The animals are easy. Dealing with the customers, however, will leave you searching for the option to feed them to your lions (there isn’t one, sadly). They want more animals, they want more shops, the shops are too expensive, there’s litter that they have just dropped. It’s a relief that the keepers and gardeners are on hand to care for your wildlife and fauna, because you’ll be rushing around adjusting prices, upgrading toilets, placing bins and decorating your park until the ocean of enormous yellow miserable faces vanish from above your customers’ heads. Meanwhile, you should keep an eye on your staff. Cheap, low-ranked workers may need to be moved around to ensure they’re actually doing their jobs and not just stood scratching their backsides. As if that isn’t enough, the plants need as much attention as the animals. They’re pretty fussy. Thankfully, you are a tree-whisperer as well as an animal psychic and can tap into their thoughts, working out if they need softer or harder ground, and what temperature they prefer.
WP3 is not pretty. The graphics look out-dated, like it was made ten years ago. The voice acting is pretty painful to listen to – forced laughs and over-enthusiastic dialogue that grated on my nerves in moments. But there’s just so much to do. The landscape can be played with; you can create hills, cliffs and ponds. The range of animals you can have for your park is huge, and you can decorate it to your taste. Each decoration comes in varying sizes and colours. If you want bright pink toilets, you shall have them! But there’s nothing to make it stand out from the crowd. Just like Rollercoaster Tycoon, just like Theme Park, it’s a management sim. They’re all addictive and entertaining in their own way, but they are ultimately the same. It would have been refreshing for something new, something to break up the monotony of the genre. Wildlife Park 3 falls short.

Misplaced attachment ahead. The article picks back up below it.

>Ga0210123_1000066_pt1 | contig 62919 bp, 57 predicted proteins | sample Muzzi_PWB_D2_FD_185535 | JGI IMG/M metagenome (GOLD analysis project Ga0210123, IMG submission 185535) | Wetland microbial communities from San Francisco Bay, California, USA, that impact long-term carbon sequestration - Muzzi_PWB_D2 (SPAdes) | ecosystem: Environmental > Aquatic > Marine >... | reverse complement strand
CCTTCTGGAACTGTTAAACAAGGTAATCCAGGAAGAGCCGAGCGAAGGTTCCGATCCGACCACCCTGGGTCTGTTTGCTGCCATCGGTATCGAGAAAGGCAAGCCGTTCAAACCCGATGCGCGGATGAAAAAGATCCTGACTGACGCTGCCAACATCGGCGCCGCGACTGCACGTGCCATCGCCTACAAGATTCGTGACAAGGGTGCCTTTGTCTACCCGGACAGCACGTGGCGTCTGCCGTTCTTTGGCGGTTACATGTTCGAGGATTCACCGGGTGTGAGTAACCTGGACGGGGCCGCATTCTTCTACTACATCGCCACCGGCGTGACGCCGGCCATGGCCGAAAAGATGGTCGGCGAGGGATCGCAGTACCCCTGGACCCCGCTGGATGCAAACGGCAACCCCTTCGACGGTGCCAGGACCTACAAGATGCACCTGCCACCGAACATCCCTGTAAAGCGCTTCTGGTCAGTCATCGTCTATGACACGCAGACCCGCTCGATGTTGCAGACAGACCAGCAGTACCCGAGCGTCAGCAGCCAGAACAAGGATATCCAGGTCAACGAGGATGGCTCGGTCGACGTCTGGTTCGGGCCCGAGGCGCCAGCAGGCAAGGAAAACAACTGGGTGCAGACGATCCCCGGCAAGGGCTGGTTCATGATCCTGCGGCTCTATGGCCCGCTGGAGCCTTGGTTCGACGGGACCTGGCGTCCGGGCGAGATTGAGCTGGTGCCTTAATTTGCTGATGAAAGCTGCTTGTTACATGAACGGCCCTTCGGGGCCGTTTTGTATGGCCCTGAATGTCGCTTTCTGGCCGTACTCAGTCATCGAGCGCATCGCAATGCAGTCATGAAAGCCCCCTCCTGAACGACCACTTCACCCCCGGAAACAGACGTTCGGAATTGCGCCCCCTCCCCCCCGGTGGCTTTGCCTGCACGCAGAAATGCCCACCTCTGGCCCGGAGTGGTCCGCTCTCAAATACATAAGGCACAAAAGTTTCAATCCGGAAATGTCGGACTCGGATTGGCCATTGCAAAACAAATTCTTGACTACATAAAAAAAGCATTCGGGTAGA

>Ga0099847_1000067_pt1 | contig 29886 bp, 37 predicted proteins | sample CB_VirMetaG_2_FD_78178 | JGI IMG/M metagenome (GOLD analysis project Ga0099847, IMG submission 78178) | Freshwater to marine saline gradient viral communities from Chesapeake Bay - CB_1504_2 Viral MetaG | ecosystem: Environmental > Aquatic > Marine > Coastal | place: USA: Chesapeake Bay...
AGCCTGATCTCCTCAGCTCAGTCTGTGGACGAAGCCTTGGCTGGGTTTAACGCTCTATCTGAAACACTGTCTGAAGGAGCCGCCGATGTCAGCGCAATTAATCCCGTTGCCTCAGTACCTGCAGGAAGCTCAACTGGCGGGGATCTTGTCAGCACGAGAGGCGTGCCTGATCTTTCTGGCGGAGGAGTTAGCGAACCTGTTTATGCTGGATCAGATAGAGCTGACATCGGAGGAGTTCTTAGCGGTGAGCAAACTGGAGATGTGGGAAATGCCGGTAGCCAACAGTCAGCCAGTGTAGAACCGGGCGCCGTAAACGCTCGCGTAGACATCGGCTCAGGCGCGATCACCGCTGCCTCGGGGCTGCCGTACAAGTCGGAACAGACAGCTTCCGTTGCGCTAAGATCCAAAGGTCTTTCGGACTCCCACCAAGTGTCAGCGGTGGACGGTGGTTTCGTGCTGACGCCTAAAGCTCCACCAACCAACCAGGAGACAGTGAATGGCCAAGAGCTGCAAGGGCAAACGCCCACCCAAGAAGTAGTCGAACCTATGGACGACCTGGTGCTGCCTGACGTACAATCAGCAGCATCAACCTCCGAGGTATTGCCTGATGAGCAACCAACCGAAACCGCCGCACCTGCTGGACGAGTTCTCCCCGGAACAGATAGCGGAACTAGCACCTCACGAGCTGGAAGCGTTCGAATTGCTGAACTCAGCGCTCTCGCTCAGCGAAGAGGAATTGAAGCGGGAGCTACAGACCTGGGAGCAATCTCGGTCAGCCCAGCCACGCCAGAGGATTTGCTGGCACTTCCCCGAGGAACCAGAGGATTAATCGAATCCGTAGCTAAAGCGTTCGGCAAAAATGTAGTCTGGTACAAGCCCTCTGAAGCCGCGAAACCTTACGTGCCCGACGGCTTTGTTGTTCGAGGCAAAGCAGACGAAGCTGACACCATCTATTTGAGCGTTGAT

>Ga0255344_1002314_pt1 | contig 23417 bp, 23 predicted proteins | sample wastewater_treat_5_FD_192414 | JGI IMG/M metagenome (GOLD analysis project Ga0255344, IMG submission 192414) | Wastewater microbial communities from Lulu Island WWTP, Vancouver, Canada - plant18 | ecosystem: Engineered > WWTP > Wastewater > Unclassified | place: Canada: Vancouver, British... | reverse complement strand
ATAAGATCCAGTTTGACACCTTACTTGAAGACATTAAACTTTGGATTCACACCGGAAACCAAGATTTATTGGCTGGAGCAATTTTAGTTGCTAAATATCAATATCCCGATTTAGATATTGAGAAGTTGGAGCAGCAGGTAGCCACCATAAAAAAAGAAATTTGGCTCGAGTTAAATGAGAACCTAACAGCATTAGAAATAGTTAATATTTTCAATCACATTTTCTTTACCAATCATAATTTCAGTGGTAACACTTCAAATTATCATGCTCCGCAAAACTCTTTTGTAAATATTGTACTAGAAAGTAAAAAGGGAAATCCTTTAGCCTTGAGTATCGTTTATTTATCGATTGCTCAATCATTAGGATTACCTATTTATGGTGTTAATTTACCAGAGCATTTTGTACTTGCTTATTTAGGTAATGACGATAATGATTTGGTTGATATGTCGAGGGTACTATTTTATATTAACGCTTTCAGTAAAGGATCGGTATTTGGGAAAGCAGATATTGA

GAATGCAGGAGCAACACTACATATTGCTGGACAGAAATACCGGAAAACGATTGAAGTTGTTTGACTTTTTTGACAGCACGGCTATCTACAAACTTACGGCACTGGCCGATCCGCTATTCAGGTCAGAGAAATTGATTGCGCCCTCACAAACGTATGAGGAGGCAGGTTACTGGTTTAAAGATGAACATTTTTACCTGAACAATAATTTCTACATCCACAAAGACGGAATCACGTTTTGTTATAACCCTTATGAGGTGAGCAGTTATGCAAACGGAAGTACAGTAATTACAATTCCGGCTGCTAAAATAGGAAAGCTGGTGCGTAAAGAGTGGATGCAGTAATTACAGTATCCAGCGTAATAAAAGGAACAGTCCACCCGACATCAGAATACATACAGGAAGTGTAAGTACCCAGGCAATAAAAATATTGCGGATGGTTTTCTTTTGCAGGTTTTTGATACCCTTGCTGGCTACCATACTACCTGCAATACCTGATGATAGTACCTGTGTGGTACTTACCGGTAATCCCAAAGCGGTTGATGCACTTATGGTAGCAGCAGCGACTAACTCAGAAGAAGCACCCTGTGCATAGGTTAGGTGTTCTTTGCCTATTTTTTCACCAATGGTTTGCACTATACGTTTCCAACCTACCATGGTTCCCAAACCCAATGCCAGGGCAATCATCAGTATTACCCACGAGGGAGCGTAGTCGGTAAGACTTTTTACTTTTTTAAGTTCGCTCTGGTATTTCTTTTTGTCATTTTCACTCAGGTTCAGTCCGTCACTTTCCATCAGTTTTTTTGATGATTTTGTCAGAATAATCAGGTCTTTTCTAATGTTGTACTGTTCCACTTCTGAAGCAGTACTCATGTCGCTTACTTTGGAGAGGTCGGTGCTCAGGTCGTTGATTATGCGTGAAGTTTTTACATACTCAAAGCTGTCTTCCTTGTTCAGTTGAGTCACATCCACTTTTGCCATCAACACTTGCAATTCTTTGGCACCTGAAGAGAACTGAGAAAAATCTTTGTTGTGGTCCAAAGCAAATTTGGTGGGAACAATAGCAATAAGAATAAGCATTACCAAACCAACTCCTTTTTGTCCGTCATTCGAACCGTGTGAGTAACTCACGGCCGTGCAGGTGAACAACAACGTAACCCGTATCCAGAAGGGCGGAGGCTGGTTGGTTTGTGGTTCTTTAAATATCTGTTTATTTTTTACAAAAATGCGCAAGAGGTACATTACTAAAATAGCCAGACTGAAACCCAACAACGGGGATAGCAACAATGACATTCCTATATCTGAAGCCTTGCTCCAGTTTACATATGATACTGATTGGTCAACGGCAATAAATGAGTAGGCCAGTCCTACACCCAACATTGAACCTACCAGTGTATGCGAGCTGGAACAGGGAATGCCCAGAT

Although poorly translated, and nothing to look at, Wildlife Park 3 is a lot of fun. Catering to both the animals’ and the customers’ needs while building your dream park will prove enough of a challenge to keep you playing for hours at a time. The interface is fiddly, but extensive, and you may learn a thing or two about some of the animals you’re caring for. Unfortunately, it’s faded into the background of the sim genre, but for £7.99 it’s worth a shot, for young and older alike.
Disclaimer:All scores given within our reviews are based on the artist’s personal opinion; this should in no way impede your decision to purchase the game.